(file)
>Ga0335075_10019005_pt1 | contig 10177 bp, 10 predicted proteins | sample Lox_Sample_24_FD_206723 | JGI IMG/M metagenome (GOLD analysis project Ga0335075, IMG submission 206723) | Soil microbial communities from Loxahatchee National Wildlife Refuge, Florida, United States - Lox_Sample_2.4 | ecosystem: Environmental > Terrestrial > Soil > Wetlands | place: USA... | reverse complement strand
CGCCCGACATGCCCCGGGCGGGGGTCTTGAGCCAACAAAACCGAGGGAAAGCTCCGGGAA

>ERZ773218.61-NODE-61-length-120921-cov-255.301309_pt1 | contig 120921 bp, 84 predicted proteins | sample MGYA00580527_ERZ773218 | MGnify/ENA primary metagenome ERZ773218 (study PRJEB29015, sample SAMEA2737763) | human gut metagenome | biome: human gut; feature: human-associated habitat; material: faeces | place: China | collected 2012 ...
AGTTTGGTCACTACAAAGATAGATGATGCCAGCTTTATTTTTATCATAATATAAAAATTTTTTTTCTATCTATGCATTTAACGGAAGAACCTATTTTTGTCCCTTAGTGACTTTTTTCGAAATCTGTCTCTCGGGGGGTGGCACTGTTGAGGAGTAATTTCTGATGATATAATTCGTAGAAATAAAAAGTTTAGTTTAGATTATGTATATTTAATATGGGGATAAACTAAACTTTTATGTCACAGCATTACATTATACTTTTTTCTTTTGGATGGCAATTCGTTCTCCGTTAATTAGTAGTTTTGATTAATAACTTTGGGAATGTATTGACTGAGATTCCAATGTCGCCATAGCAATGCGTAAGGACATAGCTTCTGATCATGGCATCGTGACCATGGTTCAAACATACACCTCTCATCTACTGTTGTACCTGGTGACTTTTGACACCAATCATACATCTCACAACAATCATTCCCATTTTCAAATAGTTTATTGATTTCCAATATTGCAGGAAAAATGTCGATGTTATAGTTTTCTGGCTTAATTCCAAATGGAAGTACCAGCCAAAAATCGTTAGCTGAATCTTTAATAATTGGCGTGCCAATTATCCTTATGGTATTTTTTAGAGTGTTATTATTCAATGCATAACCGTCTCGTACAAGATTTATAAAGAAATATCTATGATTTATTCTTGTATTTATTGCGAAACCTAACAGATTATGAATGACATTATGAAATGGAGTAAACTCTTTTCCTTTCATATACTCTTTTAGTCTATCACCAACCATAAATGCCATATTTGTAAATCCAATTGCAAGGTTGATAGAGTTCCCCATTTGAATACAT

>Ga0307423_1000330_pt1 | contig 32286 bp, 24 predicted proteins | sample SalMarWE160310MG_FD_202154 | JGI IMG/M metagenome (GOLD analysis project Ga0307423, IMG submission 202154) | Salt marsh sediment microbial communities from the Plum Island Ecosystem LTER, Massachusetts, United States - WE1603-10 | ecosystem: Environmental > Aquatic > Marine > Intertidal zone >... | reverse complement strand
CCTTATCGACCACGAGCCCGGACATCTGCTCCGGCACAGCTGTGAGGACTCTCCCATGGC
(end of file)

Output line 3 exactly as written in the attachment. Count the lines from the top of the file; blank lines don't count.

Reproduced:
>ERZ773218.61-NODE-61-length-120921-cov-255.301309_pt1 | contig 120921 bp, 84 predicted proteins | sample MGYA00580527_ERZ773218 | MGnify/ENA primary metagenome ERZ773218 (study PRJEB29015, sample SAMEA2737763) | human gut metagenome | biome: human gut; feature: human-associated habitat; material: faeces | place: China | collected 2012 ...